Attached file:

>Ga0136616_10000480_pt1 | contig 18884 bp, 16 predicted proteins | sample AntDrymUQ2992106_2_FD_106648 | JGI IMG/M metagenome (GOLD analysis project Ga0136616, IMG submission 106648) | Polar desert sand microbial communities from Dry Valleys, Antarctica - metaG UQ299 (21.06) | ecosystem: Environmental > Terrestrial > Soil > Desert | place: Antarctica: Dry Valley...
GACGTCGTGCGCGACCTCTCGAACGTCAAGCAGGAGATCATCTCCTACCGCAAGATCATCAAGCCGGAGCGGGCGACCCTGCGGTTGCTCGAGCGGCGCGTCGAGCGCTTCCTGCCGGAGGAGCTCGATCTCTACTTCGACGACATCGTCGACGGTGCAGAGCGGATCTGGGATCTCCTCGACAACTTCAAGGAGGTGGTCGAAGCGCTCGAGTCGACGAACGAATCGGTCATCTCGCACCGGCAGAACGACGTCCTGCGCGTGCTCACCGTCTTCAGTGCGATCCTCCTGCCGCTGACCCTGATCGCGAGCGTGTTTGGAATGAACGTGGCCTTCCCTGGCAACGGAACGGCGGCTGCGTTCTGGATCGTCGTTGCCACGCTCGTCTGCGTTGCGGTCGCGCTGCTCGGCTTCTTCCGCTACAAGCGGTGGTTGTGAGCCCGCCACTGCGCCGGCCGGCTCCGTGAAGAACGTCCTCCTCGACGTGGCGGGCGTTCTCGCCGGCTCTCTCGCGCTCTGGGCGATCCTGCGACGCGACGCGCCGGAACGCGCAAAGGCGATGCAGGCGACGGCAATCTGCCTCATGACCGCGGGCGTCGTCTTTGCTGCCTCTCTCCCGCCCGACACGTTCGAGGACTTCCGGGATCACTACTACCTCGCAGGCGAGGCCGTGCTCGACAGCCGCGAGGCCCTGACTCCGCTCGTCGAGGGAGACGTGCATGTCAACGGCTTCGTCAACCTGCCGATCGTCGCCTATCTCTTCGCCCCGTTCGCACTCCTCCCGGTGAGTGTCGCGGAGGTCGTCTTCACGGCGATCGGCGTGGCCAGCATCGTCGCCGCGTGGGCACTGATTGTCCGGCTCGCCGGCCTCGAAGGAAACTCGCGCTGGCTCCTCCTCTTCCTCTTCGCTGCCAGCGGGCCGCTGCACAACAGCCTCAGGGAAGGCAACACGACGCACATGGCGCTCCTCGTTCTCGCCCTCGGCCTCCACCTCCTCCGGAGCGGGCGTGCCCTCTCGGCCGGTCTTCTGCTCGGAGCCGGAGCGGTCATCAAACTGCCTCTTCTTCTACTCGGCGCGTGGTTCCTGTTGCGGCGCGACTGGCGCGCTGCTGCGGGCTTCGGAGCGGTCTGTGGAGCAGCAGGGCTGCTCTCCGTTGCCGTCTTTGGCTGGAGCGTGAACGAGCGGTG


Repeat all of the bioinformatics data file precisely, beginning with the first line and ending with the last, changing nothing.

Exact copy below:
>Ga0136616_10000480_pt1 | contig 18884 bp, 16 predicted proteins | sample AntDrymUQ2992106_2_FD_106648 | JGI IMG/M metagenome (GOLD analysis project Ga0136616, IMG submission 106648) | Polar desert sand microbial communities from Dry Valleys, Antarctica - metaG UQ299 (21.06) | ecosystem: Environmental > Terrestrial > Soil > Desert | place: Antarctica: Dry Valley...
GACGTCGTGCGCGACCTCTCGAACGTCAAGCAGGAGATCATCTCCTACCGCAAGATCATCAAGCCGGAGCGGGCGACCCTGCGGTTGCTCGAGCGGCGCGTCGAGCGCTTCCTGCCGGAGGAGCTCGATCTCTACTTCGACGACATCGTCGACGGTGCAGAGCGGATCTGGGATCTCCTCGACAACTTCAAGGAGGTGGTCGAAGCGCTCGAGTCGACGAACGAATCGGTCATCTCGCACCGGCAGAACGACGTCCTGCGCGTGCTCACCGTCTTCAGTGCGATCCTCCTGCCGCTGACCCTGATCGCGAGCGTGTTTGGAATGAACGTGGCCTTCCCTGGCAACGGAACGGCGGCTGCGTTCTGGATCGTCGTTGCCACGCTCGTCTGCGTTGCGGTCGCGCTGCTCGGCTTCTTCCGCTACAAGCGGTGGTTGTGAGCCCGCCACTGCGCCGGCCGGCTCCGTGAAGAACGTCCTCCTCGACGTGGCGGGCGTTCTCGCCGGCTCTCTCGCGCTCTGGGCGATCCTGCGACGCGACGCGCCGGAACGCGCAAAGGCGATGCAGGCGACGGCAATCTGCCTCATGACCGCGGGCGTCGTCTTTGCTGCCTCTCTCCCGCCCGACACGTTCGAGGACTTCCGGGATCACTACTACCTCGCAGGCGAGGCCGTGCTCGACAGCCGCGAGGCCCTGACTCCGCTCGTCGAGGGAGACGTGCATGTCAACGGCTTCGTCAACCTGCCGATCGTCGCCTATCTCTTCGCCCCGTTCGCACTCCTCCCGGTGAGTGTCGCGGAGGTCGTCTTCACGGCGATCGGCGTGGCCAGCATCGTCGCCGCGTGGGCACTGATTGTCCGGCTCGCCGGCCTCGAAGGAAACTCGCGCTGGCTCCTCCTCTTCCTCTTCGCTGCCAGCGGGCCGCTGCACAACAGCCTCAGGGAAGGCAACACGACGCACATGGCGCTCCTCGTTCTCGCCCTCGGCCTCCACCTCCTCCGGAGCGGGCGTGCCCTCTCGGCCGGTCTTCTGCTCGGAGCCGGAGCGGTCATCAAACTGCCTCTTCTTCTACTCGGCGCGTGGTTCCTGTTGCGGCGCGACTGGCGCGCTGCTGCGGGCTTCGGAGCGGTCTGTGGAGCAGCAGGGCTGCTCTCCGTTGCCGTCTTTGGCTGGAGCGTGAACGAGCGGTG